Food bank use among children during the school holidays has surged by a fifth in one year, according to new data which has fuelled concern around the impact of universal credit and other welfare reforms on youngsters.
Figures published by the Trussell Trust, the UK’s largest food bank provider, show 87,496 food parcels went to children during the summer holidays last year – a 20 per cent increase on the same period in 2017.
More than a third of all emergency food parcels distributed by food banks in the Trussell Trust’s network go to children, but the charity said there was extra financial pressure during the holiday period for families entitled to free school meals during term time – with this summer set to be the network’s busiest to date.
Delays and gaps in benefits are the most common reasons for people having to turn to food banks, with the five week wait for a first universal credit payment being a key driver of need, the charity said.
Alice, a single mother who is currently relying on food bank supplies, told The Independent that she and her two-year-old daughter were currently surviving on £20.70 a week because she had five weeks to wait for her first universal credit payment.
Speaking at a food bank in Epsom, she said: “Universal credit has been bad from the beginning. I had to sign up three times online before it got accepted. And then you have to go for a meeting. I went to the job centre to do it. I had to walk for an hour to get there.
“Now it’s left me with just £20.70 to live on. I just do what I can. Sometimes I have to go to my mum. I’ve been [to this food bank] quite a few times. I wouldn’t know what to do without it.”
Another single mother, Santana, said she was increasingly frustrated because, due to a lack of affordable childcare for her two-year-old, she had been unable to get back into work.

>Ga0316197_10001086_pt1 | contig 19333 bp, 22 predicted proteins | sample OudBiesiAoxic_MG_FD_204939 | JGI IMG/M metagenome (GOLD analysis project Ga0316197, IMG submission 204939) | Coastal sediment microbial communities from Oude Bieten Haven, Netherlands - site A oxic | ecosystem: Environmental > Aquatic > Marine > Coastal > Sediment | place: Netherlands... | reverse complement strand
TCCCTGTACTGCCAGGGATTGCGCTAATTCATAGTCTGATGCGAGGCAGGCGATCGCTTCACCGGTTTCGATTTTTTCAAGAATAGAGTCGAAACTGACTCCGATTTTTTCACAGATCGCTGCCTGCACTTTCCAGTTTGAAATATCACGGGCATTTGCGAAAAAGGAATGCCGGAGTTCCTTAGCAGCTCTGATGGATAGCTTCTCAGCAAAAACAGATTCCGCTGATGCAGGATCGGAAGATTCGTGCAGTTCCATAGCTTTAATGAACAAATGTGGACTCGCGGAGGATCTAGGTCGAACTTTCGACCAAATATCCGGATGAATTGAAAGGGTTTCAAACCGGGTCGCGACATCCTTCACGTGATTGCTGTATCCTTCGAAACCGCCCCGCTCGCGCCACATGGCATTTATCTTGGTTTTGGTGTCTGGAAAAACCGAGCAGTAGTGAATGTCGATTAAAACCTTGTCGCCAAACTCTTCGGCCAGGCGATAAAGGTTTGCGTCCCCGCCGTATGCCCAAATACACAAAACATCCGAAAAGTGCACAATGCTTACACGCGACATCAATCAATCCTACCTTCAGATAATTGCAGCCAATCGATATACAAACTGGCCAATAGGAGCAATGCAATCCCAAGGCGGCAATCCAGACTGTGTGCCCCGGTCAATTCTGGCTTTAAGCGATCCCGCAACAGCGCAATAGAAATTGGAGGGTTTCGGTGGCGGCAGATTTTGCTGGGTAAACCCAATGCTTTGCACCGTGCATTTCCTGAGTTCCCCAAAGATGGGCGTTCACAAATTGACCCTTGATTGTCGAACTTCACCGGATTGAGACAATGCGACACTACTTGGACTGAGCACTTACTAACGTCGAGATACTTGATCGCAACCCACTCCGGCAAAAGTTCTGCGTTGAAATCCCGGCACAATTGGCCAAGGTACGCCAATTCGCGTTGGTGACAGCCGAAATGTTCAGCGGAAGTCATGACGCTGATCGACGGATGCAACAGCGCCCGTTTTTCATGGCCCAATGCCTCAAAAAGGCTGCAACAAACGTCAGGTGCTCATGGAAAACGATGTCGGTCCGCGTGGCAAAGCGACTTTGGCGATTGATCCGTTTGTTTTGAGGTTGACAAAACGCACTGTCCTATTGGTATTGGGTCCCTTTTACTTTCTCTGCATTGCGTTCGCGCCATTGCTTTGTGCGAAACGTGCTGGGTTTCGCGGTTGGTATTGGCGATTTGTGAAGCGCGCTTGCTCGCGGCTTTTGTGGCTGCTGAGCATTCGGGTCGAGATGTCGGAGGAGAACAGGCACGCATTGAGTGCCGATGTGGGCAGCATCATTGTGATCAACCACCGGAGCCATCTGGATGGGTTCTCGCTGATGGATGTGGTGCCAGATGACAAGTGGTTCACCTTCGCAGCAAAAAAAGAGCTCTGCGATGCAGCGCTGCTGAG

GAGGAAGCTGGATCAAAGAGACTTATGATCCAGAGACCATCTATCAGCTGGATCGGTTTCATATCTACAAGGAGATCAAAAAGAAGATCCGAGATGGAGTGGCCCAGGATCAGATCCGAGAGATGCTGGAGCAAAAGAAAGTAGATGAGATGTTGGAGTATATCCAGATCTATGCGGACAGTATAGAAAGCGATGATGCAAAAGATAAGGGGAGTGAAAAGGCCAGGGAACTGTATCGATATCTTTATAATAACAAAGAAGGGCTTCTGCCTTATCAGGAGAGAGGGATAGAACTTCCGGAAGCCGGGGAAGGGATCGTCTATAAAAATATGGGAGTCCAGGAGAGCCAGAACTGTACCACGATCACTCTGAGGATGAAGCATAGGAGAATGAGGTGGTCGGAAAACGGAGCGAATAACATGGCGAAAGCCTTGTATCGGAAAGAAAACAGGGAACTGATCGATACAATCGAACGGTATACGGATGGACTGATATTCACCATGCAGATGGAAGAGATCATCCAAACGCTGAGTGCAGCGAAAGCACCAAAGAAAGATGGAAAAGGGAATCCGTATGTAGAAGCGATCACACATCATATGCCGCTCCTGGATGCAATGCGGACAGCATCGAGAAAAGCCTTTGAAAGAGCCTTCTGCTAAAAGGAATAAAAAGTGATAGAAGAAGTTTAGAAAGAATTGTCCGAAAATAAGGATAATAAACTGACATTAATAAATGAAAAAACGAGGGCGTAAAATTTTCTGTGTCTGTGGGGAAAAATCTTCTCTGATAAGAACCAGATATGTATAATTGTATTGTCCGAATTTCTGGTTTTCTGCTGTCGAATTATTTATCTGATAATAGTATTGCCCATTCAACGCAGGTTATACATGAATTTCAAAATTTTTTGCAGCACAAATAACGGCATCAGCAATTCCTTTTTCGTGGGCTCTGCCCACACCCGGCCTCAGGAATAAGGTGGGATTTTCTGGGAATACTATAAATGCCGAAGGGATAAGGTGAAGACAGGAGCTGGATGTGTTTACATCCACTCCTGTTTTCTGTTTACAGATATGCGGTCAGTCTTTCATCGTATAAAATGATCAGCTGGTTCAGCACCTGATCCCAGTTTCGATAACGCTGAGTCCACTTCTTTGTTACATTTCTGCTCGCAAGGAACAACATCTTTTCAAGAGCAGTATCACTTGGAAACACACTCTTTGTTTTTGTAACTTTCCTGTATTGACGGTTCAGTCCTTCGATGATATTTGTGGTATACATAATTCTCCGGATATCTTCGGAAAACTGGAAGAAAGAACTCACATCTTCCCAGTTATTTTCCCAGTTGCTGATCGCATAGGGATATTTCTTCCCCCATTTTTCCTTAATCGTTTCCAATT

The 31-year-old has been living in temporary accommodation in Epsom since July 2017 after her landlord downgraded to a smaller property and she was unable to find an affordable alternative – leaving her and her daughter “stuck”.
The mother, who is on universal credit, said her daughter was starting at the local nursery in September but that she was only able to send her there for three hours a day.
“I’ve got universal credit moaning at me telling me to get a job. When I told my advisor my daughter could only do three hours a day in the afternoon, he said couldn’t you have just put her in for full days. But when I put her name down the full day slots had already gone,” she said.
“I want to go back to work. I’m not one of those mums who wants to stay at home. I was working up until three days before she was born, in a little cafe, because I didn’t see the point in sitting around waiting for the baby to come out. I want to work.
“It’s just really awkward because guarantee, wherever I work, it’s going to be walking time there and back because I don’t drive.”
The latest figures come against a backdrop of soaring food bank use in UK, with the number of emergency parcels delivered increasing by 19 per cent in the past year.
The Trussell Trust’s chief executive Emma Revie said: “No charity can replace the dignity of having enough money for the basics. While it’s great to see schemes in place to tackle holiday hunger, food banks and other emergency food provision cannot, and must not, be a long term solution to poverty.”
Shadow work and pensions secretary Margaret Greenwood said it was “simply wrong” that families should have to rely on food banks to feed their children.
“The high level of housing costs, the spread of low paid, insecure work and deep cuts to social security have left families struggling to meet basic household bills,” she added.
“The government cannot simply abdicate responsibility for families being pushed into poverty and children going hungry in the summer.”
A government spokesperson said: “Our priority is to support people to improve their lives through work while helping low income families with the cost of living.
“That’s why we have raised the personal allowance to take 1.74 million of the lowest paid out of income tax altogether, frozen fuel duty for the ninth consecutive year, increased the National Living Wage and confirmed that the benefit freeze will end next year.
“Meanwhile, we’ve seen record high employment and wages continuing to outstrip inflation so people have more money in their pocket.”